So it was a pleasure to rope in MSBD to the Part party. Now, in retrospect, it might have been better to break him in gently with the usual programmatic device of interspersing Part’s choral works with other contemporary composers who relish the challenge of a choir as well as selected Renaissance masters. Even I have to admit that seven of Part’s choral works back to back can induce a slowing of the heart rate that is difficult to distinguish from slumber.

The opener Solfeggio is particularly interesting. It was originally written in 1964, though I think refined in 1993, which means it actually came before Part announced himself to the world with the bang. crash, wallop of Credo for chorus, orchestra and piano in 1968. This remember was when Part was a paid-up serialist, although Credo for my money is still a cracking piece of music. Solfeggio asks the choir to trot out an ascending C major row in strict serial fashion, singing, would you believe, “do re mi … “, but you’d be hard pressed to tell it apart from the “classic” Part style which emerged in 1977 after the several year hiatus and his personal enlightenment.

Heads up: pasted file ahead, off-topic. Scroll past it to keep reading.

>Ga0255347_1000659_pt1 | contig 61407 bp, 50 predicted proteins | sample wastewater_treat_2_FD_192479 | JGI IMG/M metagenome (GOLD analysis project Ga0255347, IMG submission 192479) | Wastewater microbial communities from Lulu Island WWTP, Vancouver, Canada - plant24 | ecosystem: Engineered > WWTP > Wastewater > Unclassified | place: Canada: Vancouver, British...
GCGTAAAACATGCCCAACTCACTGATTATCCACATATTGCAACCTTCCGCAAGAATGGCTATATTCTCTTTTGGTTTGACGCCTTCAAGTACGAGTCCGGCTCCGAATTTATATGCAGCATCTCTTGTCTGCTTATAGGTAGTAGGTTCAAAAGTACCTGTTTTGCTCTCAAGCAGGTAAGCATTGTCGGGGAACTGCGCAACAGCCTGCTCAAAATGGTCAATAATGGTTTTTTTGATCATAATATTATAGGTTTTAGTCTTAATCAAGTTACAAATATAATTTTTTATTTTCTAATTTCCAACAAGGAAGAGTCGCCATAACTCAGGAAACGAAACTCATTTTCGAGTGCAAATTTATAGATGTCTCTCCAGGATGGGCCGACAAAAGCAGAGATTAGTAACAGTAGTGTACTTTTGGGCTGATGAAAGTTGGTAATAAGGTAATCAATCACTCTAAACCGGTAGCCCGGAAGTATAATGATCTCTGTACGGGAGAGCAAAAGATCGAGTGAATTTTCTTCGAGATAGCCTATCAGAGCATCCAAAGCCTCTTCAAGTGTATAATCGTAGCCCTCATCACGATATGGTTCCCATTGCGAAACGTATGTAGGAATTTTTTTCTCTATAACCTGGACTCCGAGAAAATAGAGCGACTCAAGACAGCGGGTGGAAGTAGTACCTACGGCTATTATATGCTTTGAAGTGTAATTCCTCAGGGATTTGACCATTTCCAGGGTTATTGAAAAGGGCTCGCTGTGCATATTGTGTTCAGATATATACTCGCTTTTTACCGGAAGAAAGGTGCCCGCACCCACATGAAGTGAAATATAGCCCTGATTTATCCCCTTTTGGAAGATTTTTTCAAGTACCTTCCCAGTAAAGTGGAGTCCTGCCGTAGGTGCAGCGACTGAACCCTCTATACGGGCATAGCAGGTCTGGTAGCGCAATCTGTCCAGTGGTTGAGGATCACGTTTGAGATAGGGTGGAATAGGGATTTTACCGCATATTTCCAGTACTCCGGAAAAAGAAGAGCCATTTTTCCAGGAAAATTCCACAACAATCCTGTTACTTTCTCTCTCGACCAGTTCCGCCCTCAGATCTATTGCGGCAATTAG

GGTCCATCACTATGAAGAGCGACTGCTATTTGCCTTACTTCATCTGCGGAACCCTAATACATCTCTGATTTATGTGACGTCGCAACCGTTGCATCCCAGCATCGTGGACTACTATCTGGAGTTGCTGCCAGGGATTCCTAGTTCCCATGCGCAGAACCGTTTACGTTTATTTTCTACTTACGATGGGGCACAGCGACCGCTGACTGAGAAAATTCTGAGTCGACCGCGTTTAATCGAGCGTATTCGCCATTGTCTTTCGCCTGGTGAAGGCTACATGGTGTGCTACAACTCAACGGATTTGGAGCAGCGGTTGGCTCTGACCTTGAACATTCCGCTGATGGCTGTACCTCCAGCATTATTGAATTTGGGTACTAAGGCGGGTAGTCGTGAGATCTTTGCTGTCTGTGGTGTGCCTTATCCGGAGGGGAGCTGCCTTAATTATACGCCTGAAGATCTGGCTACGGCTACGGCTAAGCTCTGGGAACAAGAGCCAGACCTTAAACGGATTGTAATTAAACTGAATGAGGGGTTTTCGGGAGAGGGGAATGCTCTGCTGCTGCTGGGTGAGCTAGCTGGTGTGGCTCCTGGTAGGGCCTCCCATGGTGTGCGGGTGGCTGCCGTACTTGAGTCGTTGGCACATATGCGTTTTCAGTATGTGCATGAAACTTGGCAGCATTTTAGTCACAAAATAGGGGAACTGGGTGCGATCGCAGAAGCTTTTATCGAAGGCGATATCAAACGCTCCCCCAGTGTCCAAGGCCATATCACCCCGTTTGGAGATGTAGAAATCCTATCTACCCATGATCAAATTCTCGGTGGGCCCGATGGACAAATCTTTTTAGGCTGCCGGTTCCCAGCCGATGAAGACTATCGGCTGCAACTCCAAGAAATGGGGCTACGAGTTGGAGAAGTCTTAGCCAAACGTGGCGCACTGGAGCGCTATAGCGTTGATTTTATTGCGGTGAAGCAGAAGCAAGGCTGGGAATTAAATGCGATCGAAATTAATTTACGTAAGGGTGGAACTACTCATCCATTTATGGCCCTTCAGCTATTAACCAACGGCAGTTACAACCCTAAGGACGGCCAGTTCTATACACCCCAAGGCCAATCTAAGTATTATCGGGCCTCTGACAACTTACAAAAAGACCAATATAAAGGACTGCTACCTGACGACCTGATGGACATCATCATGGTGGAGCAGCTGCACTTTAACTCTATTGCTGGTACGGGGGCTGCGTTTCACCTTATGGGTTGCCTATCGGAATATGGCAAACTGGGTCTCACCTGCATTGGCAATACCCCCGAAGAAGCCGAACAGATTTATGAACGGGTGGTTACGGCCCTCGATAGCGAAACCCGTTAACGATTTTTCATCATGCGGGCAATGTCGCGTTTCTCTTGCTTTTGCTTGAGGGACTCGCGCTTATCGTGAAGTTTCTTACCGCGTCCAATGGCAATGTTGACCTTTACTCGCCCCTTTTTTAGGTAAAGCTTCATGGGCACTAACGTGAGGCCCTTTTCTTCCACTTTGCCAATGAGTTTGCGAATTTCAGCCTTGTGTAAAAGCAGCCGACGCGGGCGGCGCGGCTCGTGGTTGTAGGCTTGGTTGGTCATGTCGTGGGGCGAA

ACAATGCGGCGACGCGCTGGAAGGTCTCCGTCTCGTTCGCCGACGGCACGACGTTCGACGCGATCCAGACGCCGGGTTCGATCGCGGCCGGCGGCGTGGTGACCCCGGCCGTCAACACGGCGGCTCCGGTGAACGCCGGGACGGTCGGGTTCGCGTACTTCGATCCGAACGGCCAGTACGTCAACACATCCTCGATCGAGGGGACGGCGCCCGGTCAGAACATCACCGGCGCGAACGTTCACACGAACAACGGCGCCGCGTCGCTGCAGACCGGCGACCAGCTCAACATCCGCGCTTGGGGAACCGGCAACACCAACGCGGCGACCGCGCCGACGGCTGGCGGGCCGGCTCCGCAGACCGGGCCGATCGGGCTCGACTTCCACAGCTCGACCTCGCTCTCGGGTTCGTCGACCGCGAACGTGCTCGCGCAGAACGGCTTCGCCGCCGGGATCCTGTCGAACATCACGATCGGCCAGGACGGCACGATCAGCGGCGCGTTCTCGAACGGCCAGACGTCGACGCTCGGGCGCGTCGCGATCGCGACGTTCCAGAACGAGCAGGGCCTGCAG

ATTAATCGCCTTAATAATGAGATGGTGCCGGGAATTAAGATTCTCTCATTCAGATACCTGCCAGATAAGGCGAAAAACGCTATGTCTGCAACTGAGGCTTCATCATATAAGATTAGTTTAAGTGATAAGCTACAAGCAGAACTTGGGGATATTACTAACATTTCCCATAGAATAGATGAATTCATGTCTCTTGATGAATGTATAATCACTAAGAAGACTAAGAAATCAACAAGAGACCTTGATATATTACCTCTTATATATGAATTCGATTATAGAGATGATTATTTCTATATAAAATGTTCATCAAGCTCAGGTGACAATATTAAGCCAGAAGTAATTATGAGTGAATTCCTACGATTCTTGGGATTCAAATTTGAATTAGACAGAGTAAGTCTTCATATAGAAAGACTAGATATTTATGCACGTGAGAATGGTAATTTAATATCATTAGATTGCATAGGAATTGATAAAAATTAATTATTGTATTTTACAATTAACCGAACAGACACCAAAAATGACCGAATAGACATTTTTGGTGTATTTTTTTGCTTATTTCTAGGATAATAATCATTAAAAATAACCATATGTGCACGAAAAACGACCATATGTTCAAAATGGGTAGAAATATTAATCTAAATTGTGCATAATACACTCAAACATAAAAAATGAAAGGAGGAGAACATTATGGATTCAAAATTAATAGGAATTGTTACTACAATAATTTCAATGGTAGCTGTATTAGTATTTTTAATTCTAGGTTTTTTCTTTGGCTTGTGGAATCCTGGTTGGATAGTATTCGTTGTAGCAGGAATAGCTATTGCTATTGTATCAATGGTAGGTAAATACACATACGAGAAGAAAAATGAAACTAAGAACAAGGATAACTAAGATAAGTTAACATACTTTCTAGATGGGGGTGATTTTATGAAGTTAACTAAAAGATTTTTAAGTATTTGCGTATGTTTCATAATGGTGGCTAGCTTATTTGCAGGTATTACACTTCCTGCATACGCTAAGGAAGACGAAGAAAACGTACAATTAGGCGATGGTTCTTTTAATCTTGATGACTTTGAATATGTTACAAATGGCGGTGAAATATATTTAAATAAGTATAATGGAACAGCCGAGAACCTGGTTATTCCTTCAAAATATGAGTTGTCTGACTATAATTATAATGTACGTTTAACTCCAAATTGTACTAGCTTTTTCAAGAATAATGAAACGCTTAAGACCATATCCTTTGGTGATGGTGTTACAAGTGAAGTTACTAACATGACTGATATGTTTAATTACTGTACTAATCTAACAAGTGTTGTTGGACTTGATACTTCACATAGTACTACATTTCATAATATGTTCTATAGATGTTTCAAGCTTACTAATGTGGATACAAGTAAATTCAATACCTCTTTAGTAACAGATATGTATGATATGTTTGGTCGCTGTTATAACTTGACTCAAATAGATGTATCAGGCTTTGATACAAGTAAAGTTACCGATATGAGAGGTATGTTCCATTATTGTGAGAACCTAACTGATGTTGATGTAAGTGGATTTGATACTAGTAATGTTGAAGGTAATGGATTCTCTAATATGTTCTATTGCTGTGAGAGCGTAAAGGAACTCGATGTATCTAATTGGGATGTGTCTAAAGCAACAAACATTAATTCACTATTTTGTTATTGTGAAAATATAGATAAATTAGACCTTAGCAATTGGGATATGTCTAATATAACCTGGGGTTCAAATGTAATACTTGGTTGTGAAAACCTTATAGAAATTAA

Summa is a setting of the Credo from the Latin Mass, though its title conceals its origin,  composed in the pivotal year of 1977. It was, along with Part’s settings of the Magnificat (1989) and Nunc dimitis (2001) for the Anglican evensong, the most entrancing of the evening’s performances. The Estonian Philharmonic Chamber Choir has a bewitching and very exact delivery with clear definition across the parts. This means the intriguing shifts that Part employs here, and the shimmering climaxes, especially in the Nunc, seemed more suited to their style. In contrast the more direct The Woman with the Alabaster Box from 1997, sung in English and which sees adjacent thirds appear under long sustained notes, was less thrilling to me than the Latin texts, which are all based on Part’s “classic” stepwise triads.